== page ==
To events my eyes have never seen.
Above the dark North Atlantic I found myself
Looking down from my safe place,
Trying to imagine what it was like
For you and your comrades
As cold and torturous Nazi steel
Made its way to the surface
And injected its death into the cause of liberty.
Into her hull, crippling blows
Heralded the end of HMS Laurentic.
Time slowed to a standstill;
It knew no haste in your peril.
Smoke, screams and fire
Created a private hell on water
As they abandoned their fortress.
As she lay wounded and dying,
Surrendering to her fate,
Her children leave her at last;
Her innards spilling out,
Disemboweled and bleeding into the night.
Ballast barrels bobbed like giant corks
Along the surface of a watery battlefield and grave
That would become her final resting place.
Silent-Otto tallied up the tonnage
As the sailors rowed away; some of them,
Those who were still alive, those who would survive
To relive this night again and again.
As the frigid Atlantic makes numb your very bones
And, as your innocence dies, your tormentors relentlessly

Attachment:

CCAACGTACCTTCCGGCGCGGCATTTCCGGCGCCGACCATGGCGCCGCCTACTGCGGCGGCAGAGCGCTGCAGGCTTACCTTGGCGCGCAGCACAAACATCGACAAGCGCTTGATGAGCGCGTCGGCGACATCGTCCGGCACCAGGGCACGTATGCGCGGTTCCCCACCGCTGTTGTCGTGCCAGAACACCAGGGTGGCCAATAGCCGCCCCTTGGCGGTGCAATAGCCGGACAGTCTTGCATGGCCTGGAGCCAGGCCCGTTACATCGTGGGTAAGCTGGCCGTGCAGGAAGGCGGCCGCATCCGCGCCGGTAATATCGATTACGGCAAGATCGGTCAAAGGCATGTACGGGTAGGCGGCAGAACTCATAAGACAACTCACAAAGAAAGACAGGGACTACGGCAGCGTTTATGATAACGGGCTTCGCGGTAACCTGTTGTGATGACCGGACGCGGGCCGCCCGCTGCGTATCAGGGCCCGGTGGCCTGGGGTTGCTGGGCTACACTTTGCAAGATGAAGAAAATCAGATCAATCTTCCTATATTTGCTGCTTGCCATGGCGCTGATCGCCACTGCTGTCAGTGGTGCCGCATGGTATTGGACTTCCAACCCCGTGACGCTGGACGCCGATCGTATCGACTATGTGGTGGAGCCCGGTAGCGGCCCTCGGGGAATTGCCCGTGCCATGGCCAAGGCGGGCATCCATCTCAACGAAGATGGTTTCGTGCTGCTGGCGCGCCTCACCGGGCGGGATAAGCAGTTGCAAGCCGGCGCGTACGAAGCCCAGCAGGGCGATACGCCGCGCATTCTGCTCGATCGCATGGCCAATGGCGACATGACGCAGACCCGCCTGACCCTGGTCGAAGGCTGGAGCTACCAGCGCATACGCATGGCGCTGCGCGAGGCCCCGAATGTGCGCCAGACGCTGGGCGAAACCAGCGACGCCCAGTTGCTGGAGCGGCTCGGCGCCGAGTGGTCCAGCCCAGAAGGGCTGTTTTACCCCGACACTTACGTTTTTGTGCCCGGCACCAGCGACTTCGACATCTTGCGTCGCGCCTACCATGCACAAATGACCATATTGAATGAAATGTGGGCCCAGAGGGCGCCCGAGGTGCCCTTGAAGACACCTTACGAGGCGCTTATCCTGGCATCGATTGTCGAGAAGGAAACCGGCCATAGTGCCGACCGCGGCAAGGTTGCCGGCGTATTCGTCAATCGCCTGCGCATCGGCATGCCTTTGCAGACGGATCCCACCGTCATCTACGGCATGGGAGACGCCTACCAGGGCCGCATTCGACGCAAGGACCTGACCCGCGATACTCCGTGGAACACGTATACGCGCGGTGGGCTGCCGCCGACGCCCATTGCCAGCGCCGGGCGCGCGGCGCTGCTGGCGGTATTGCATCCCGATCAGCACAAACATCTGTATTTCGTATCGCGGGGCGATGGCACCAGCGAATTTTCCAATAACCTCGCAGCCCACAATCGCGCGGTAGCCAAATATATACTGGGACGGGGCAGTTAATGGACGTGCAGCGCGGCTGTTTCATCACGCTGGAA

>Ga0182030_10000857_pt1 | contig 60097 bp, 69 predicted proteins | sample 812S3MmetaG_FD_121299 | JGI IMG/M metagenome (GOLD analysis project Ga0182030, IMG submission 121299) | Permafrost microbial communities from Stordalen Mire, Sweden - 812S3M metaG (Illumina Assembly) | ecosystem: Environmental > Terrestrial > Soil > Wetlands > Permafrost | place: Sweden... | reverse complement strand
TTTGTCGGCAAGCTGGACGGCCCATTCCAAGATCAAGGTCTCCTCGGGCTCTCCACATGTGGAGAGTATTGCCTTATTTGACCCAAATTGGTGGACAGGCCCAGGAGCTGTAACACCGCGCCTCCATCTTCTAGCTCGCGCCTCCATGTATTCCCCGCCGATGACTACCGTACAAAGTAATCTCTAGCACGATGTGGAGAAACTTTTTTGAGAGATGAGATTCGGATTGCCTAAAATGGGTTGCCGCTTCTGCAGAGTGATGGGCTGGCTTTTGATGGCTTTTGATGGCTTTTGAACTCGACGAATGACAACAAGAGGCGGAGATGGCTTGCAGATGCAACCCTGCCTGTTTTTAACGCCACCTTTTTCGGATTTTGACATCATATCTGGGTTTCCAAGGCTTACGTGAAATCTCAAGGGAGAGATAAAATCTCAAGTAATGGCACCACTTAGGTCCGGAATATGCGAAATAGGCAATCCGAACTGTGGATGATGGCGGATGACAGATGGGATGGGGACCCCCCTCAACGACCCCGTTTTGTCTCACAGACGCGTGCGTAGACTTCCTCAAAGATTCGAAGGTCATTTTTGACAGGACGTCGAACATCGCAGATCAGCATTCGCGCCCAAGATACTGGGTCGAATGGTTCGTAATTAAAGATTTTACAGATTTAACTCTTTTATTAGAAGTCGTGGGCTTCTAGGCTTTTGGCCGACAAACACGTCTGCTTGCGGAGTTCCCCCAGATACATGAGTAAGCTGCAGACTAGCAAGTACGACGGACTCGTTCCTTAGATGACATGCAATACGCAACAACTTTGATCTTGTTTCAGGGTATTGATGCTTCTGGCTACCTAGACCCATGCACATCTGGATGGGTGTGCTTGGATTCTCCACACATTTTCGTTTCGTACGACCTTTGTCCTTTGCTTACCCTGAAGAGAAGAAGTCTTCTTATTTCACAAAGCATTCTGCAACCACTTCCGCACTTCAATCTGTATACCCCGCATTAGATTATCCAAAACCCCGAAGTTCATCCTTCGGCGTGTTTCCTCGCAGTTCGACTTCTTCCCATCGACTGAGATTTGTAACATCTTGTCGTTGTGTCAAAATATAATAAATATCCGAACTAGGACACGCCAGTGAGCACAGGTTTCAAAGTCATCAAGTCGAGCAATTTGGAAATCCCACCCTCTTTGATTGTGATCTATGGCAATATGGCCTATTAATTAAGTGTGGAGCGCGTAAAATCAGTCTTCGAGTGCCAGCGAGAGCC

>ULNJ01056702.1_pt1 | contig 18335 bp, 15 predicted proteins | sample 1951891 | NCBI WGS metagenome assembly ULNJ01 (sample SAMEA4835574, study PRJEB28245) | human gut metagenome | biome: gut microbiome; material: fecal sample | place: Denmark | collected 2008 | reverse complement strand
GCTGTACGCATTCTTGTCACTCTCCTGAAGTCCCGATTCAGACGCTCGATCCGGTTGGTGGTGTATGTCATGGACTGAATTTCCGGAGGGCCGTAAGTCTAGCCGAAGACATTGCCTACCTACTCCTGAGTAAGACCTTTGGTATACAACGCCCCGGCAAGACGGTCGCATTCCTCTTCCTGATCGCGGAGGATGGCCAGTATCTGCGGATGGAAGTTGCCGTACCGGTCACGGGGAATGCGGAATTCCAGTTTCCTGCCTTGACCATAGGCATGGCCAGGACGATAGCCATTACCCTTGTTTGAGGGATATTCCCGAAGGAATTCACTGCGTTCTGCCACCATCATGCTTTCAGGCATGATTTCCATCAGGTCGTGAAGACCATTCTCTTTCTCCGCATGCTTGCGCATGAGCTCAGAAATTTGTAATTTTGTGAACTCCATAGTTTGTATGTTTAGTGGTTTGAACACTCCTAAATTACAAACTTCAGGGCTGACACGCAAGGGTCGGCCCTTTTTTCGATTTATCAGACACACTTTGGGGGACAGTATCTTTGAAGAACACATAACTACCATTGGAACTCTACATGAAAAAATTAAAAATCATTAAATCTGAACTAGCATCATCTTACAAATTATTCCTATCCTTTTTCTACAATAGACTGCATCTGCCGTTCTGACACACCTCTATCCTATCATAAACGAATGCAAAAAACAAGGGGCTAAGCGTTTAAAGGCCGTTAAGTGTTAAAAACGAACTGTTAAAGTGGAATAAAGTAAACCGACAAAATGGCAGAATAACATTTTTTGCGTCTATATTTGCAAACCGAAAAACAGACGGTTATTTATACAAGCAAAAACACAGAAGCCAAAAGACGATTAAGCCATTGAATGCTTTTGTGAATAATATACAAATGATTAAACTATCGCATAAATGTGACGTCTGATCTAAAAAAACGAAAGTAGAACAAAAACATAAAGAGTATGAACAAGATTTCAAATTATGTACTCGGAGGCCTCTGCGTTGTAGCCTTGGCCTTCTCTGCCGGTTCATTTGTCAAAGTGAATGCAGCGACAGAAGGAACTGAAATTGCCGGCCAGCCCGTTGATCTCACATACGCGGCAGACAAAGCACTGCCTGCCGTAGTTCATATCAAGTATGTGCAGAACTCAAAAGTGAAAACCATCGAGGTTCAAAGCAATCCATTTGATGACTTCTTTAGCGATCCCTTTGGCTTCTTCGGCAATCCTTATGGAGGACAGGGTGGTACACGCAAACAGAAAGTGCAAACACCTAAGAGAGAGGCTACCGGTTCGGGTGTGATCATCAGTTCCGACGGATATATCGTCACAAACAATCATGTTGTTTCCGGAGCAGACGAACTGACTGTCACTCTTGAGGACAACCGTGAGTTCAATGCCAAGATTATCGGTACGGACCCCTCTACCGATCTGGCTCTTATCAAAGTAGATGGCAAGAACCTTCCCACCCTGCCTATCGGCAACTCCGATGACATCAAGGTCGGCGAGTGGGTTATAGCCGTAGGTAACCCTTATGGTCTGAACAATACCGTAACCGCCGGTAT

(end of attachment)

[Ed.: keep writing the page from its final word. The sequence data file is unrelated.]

Hunt for easy prey among the barrels and the bodies.
Stubbornly, a mighty ship slips between the icy waves
As her children shriek to their mothers
And to their God to have this cup taken from them,
Wondering why their time had come so soon.
I looked beyond the decades today,
Into the past, and I see you there
A boy of nineteen,
In that overcrowded life-raft,
Half submerged in the unforgiving sea,
Bouncing between life and death,
Touching the face of insanity,
As your friends in that freezing hell drifted away
Silently into the night, never to return;
Never to celebrate the coming victories
As good triumphed over evil.
Dad, I took some time today
To listen for your voice.
It came through in tranquility,
It came through in peace
I heard it in the music of the ocean
And in the silence.
The birds around me
Chirped their liberty song
And fluttered from tree to tree
As the winds of contentment
Gathered around me,
And I felt safe.
- Submitted by Boyd Lundrigan, Spaniard’s Bay, NL